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The poll of the day — an ABC News/The Washington Post survey of Iowa caucus voters — shows Newt Gingrich with a 15-point lead over Mitt Romney, who is now in a virtual tie with Ron Paul for second place. According to those caucusgoers, who tend to lean "very" conservative, Gingrich best represents "core Republican values" and has the best chance to beat Obama.

Tellingly, Gingrich also lacks (for now) a "dealbreaker" like the kind that could sink Romney or Paul. About 45 percent of those polled say Romney's health care plan in Massachusetts is reason enough to vote against him, and 46 percent say the same about Paul and his staunch opposition to military interventions overseas. But they love Gingrich's political experience, no matter how opportunistic it might have been, and don't really care that he's been married three times and might be "soft" on immigration.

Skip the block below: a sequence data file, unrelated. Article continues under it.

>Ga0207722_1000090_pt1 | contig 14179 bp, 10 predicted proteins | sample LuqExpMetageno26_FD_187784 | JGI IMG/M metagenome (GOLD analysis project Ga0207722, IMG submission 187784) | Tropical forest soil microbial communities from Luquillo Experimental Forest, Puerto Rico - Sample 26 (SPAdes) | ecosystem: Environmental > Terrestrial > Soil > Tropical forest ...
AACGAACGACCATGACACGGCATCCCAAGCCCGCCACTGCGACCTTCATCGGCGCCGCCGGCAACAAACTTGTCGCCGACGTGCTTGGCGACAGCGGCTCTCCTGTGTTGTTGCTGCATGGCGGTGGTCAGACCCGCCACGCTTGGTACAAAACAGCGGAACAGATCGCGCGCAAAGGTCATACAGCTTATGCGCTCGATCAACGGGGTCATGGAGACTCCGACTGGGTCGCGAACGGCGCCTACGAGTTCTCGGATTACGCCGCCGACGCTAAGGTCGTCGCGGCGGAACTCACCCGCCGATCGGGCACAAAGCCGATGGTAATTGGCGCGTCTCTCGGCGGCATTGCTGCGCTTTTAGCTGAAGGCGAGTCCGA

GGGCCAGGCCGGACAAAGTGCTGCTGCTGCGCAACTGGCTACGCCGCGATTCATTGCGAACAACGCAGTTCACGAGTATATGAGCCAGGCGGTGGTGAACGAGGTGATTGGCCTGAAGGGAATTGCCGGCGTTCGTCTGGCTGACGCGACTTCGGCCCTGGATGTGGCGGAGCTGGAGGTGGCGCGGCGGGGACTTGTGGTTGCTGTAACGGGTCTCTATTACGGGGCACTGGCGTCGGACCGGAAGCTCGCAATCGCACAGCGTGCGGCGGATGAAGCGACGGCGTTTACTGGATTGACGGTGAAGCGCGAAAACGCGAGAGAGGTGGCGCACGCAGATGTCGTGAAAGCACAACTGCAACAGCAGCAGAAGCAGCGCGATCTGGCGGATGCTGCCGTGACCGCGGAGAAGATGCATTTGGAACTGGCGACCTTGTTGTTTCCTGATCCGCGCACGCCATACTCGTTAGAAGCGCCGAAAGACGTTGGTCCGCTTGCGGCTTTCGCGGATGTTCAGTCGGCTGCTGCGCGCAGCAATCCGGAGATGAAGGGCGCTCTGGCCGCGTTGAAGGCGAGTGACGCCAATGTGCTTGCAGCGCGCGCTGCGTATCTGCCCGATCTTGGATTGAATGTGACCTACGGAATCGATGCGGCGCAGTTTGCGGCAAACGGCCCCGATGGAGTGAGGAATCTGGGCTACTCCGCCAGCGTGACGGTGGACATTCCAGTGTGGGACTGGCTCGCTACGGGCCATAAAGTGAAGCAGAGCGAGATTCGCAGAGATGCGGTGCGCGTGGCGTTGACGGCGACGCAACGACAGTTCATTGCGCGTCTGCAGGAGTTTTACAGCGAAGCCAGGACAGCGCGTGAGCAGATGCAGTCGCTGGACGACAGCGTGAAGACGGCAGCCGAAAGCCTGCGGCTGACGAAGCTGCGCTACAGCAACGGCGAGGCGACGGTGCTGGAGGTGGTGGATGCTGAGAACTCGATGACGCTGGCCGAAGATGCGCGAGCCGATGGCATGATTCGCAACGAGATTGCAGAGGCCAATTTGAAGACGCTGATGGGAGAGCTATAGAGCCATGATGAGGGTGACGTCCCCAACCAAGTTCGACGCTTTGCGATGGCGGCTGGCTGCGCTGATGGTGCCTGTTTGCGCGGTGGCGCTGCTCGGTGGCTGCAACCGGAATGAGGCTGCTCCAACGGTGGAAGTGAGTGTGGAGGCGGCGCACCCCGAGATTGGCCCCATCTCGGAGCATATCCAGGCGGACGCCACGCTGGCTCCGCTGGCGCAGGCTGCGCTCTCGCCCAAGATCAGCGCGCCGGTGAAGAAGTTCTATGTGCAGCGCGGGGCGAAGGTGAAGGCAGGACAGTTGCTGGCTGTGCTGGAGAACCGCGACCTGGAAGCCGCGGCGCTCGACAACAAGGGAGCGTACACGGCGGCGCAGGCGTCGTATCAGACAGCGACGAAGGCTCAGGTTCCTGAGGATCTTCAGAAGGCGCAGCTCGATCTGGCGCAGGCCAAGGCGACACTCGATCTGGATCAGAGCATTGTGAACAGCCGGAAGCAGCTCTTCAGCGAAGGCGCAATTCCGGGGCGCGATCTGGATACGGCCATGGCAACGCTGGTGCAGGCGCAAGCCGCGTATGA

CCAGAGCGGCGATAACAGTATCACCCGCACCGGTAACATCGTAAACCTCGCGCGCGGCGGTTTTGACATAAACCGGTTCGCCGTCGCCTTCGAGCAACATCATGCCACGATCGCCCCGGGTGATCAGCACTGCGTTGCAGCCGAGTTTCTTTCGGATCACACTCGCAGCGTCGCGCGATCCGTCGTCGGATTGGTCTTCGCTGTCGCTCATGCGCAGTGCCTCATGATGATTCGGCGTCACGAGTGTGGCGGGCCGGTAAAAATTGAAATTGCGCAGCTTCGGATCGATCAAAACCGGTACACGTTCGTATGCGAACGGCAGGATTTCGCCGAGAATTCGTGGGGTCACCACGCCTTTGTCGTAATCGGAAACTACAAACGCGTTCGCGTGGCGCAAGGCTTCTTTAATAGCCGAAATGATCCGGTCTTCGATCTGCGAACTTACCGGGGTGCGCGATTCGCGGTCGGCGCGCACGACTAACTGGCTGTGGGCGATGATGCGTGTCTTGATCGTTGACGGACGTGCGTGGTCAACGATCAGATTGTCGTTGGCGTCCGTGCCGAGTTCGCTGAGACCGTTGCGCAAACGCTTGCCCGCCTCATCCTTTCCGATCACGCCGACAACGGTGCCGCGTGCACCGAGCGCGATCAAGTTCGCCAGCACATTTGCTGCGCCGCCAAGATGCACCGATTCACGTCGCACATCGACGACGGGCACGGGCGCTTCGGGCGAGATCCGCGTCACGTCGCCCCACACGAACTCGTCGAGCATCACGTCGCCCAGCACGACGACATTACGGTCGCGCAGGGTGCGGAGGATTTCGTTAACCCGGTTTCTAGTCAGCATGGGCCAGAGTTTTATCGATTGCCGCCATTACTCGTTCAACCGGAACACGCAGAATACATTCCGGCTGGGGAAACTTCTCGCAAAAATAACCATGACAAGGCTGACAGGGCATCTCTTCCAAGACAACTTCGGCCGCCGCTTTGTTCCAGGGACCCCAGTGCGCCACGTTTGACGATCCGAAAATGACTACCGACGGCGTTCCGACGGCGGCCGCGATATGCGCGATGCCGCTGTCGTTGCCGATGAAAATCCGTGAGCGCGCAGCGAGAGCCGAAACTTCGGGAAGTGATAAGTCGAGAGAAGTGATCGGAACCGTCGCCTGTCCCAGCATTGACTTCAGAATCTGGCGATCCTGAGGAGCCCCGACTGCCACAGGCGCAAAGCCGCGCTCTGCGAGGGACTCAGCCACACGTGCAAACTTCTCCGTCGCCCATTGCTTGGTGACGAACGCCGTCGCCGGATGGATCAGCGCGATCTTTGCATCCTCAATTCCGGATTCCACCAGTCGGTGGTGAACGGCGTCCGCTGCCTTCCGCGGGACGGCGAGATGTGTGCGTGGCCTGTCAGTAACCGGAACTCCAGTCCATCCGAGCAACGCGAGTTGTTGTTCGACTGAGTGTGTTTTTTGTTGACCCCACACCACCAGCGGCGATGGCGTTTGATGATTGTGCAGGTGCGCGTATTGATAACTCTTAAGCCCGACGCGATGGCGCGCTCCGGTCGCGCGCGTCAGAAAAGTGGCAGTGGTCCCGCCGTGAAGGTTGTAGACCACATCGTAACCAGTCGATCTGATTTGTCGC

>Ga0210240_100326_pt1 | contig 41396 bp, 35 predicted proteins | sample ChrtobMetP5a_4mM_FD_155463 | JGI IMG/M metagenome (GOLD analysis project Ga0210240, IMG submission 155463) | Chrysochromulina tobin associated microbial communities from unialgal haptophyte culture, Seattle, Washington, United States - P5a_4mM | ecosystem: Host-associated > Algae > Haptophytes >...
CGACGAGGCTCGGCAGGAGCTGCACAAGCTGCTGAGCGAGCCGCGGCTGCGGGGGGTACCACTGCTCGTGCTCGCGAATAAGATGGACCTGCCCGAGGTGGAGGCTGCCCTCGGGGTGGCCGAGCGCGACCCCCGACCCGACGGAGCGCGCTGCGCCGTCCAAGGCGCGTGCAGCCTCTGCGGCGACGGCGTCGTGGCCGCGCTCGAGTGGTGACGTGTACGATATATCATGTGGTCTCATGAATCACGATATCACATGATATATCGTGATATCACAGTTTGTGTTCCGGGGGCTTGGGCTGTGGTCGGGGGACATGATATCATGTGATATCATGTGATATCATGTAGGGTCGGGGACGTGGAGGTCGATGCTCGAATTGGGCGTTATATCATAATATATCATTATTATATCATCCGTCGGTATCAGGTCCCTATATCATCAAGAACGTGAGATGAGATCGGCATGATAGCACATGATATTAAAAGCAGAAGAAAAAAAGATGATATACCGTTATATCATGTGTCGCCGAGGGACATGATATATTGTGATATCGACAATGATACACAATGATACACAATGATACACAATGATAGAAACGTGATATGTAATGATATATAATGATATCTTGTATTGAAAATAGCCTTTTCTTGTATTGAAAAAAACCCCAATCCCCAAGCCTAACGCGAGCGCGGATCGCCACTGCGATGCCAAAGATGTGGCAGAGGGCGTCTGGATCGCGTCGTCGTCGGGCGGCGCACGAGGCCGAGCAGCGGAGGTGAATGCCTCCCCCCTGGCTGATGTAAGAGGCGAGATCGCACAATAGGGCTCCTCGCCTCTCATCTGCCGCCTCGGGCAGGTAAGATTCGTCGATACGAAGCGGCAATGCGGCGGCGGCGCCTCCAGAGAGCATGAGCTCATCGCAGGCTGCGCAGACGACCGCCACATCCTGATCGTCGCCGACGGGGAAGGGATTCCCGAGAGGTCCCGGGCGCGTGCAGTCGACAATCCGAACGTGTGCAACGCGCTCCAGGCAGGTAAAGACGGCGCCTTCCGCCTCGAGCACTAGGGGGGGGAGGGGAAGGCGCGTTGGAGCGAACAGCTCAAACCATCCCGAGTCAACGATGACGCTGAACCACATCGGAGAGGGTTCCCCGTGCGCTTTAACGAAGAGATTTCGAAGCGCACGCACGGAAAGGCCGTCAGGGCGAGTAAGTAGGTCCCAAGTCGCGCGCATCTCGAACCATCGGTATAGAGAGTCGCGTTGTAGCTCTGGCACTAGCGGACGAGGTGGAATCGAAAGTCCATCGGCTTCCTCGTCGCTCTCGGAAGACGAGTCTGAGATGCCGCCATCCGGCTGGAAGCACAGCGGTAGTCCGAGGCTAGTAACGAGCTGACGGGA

In other words, Gingrich's positives are still quite positive, while his negatives have yet to take hold with voters. They see Newt as a stand-up guy, who will also stand up to Obama, while the rest of the candidates remain wishy-washy and inconsistent. It doesn't matter that Newt may have changed his mind more than anyone that last 15 years. 
 
Given the vast resources at Romney's disposal, Gingrich's 33-percent to 18-percent lead is not insurmountable, but Romney also faces another big hurdle: the loyalty gap. More than a quarter of caucus voters say there's a "good chance" they'll change their mind before January 3, but a huge chuck of those people are the ones currently backing Romney. He just doesn't inspire the loyalty that Gingrich does, though neither of them can compete with Paul on that score. And how could they, with brilliant ads like this one:
 

The question now is whether Romney will even attempt a comeback or conceded the state to focus on the big picture. He doesn't need to win Iowa to win the nomination, but he stopping Newtmentum has to become a big priority soon.

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